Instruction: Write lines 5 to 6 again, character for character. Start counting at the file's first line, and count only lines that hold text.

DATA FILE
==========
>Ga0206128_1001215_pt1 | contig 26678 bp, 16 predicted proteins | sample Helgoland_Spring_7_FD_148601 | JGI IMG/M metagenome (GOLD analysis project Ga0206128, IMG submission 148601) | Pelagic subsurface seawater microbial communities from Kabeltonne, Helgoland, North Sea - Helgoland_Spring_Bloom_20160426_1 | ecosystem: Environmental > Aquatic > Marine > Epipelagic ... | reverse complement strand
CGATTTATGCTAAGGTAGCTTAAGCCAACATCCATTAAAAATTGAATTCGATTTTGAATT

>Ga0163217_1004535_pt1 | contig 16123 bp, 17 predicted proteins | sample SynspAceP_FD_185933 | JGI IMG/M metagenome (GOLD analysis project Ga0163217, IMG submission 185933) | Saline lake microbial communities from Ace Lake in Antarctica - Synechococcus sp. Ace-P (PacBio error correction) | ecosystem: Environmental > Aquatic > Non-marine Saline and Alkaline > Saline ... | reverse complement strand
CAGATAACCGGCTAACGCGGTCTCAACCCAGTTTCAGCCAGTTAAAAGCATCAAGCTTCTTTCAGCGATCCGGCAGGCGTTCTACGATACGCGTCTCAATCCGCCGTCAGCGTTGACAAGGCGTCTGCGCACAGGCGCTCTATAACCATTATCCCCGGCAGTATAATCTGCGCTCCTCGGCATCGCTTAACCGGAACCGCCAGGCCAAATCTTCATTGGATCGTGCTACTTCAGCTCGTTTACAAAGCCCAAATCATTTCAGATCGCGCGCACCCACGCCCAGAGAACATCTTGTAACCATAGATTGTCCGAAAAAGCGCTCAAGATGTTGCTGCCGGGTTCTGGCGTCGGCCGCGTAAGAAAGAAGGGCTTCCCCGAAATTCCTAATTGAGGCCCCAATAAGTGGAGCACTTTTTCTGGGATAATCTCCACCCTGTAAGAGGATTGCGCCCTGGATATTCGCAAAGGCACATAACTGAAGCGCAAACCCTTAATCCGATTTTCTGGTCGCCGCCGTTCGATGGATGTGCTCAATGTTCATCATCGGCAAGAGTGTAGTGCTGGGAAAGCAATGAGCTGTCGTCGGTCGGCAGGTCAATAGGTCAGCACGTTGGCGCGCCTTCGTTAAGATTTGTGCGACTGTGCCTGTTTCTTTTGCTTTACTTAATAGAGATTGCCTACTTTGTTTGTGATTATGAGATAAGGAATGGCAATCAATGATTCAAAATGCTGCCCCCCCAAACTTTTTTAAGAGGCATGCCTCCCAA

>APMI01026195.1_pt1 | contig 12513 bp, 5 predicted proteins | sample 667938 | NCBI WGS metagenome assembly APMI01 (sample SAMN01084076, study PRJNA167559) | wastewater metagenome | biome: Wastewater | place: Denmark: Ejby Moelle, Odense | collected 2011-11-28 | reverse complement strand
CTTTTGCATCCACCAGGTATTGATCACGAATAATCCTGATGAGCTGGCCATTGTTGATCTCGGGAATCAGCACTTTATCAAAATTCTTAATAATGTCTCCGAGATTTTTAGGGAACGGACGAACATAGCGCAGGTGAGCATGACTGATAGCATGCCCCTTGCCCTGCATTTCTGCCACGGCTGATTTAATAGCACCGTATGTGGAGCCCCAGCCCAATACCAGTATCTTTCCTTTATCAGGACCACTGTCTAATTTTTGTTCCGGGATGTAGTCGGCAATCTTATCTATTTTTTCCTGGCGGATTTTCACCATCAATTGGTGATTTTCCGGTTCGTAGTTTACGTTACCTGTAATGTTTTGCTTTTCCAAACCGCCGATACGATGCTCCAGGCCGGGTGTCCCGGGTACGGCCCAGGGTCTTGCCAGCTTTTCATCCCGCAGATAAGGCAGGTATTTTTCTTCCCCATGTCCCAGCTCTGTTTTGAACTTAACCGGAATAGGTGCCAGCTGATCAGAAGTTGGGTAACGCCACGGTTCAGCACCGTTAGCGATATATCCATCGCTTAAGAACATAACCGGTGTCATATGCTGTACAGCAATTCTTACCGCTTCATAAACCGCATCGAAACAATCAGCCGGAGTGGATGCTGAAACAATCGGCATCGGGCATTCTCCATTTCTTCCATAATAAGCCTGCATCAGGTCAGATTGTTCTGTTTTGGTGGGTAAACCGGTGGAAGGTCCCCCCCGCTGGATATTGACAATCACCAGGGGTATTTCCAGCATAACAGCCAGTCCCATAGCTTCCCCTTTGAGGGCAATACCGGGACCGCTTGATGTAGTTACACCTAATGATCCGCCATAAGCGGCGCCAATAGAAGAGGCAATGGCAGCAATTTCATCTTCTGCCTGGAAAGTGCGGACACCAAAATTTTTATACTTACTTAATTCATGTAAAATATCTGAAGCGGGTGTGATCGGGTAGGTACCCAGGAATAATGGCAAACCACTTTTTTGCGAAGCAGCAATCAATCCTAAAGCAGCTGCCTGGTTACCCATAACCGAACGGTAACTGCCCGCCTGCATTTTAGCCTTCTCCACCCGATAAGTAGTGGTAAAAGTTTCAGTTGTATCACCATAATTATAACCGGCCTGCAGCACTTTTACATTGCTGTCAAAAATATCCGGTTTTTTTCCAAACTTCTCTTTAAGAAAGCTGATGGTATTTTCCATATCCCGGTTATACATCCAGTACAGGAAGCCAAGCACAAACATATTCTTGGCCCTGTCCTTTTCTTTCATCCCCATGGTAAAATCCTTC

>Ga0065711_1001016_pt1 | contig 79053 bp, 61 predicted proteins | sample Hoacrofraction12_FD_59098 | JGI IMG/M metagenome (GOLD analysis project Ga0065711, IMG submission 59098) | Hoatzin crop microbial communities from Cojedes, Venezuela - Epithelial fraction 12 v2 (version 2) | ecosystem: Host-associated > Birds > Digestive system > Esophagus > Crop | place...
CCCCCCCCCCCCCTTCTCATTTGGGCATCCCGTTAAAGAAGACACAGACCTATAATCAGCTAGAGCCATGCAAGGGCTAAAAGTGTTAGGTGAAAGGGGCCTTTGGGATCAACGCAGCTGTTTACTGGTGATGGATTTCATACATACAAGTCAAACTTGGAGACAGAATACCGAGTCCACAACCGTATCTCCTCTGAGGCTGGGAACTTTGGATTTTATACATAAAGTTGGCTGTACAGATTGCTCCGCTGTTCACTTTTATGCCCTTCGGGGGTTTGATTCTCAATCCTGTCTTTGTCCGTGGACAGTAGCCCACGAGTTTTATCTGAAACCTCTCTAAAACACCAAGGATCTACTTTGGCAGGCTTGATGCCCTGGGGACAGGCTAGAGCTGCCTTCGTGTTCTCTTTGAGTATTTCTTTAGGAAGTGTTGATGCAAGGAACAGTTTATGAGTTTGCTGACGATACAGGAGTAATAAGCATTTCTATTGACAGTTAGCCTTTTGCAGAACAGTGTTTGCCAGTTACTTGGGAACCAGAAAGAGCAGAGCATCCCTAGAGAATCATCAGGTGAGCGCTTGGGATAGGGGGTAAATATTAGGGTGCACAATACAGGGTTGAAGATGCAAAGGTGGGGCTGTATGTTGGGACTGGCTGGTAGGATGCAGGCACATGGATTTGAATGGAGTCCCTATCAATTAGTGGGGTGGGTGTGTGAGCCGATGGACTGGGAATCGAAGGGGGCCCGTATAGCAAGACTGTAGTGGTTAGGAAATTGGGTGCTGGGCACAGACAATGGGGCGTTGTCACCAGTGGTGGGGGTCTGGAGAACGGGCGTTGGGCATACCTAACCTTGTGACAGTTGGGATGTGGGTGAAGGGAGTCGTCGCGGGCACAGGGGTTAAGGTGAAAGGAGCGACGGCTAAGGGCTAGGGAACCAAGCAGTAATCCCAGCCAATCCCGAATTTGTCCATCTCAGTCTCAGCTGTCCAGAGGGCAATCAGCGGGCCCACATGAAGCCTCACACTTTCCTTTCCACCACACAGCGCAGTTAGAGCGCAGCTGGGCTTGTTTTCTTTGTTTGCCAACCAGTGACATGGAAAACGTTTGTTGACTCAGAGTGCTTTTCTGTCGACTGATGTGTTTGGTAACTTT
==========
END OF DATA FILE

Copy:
>APMI01026195.1_pt1 | contig 12513 bp, 5 predicted proteins | sample 667938 | NCBI WGS metagenome assembly APMI01 (sample SAMN01084076, study PRJNA167559) | wastewater metagenome | biome: Wastewater | place: Denmark: Ejby Moelle, Odense | collected 2011-11-28 | reverse complement strand
CTTTTGCATCCACCAGGTATTGATCACGAATAATCCTGATGAGCTGGCCATTGTTGATCTCGGGAATCAGCACTTTATCAAAATTCTTAATAATGTCTCCGAGATTTTTAGGGAACGGACGAACATAGCGCAGGTGAGCATGACTGATAGCATGCCCCTTGCCCTGCATTTCTGCCACGGCTGATTTAATAGCACCGTATGTGGAGCCCCAGCCCAATACCAGTATCTTTCCTTTATCAGGACCACTGTCTAATTTTTGTTCCGGGATGTAGTCGGCAATCTTATCTATTTTTTCCTGGCGGATTTTCACCATCAATTGGTGATTTTCCGGTTCGTAGTTTACGTTACCTGTAATGTTTTGCTTTTCCAAACCGCCGATACGATGCTCCAGGCCGGGTGTCCCGGGTACGGCCCAGGGTCTTGCCAGCTTTTCATCCCGCAGATAAGGCAGGTATTTTTCTTCCCCATGTCCCAGCTCTGTTTTGAACTTAACCGGAATAGGTGCCAGCTGATCAGAAGTTGGGTAACGCCACGGTTCAGCACCGTTAGCGATATATCCATCGCTTAAGAACATAACCGGTGTCATATGCTGTACAGCAATTCTTACCGCTTCATAAACCGCATCGAAACAATCAGCCGGAGTGGATGCTGAAACAATCGGCATCGGGCATTCTCCATTTCTTCCATAATAAGCCTGCATCAGGTCAGATTGTTCTGTTTTGGTGGGTAAACCGGTGGAAGGTCCCCCCCGCTGGATATTGACAATCACCAGGGGTATTTCCAGCATAACAGCCAGTCCCATAGCTTCCCCTTTGAGGGCAATACCGGGACCGCTTGATGTAGTTACACCTAATGATCCGCCATAAGCGGCGCCAATAGAAGAGGCAATGGCAGCAATTTCATCTTCTGCCTGGAAAGTGCGGACACCAAAATTTTTATACTTACTTAATTCATGTAAAATATCTGAAGCGGGTGTGATCGGGTAGGTACCCAGGAATAATGGCAAACCACTTTTTTGCGAAGCAGCAATCAATCCTAAAGCAGCTGCCTGGTTACCCATAACCGAACGGTAACTGCCCGCCTGCATTTTAGCCTTCTCCACCCGATAAGTAGTGGTAAAAGTTTCAGTTGTATCACCATAATTATAACCGGCCTGCAGCACTTTTACATTGCTGTCAAAAATATCCGGTTTTTTTCCAAACTTCTCTTTAAGAAAGCTGATGGTATTTTCCATATCCCGGTTATACATCCAGTACAGGAAGCCAAGCACAAACATATTCTTGGCCCTGTCCTTTTCTTTCATCCCCATGGTAAAATCCTTC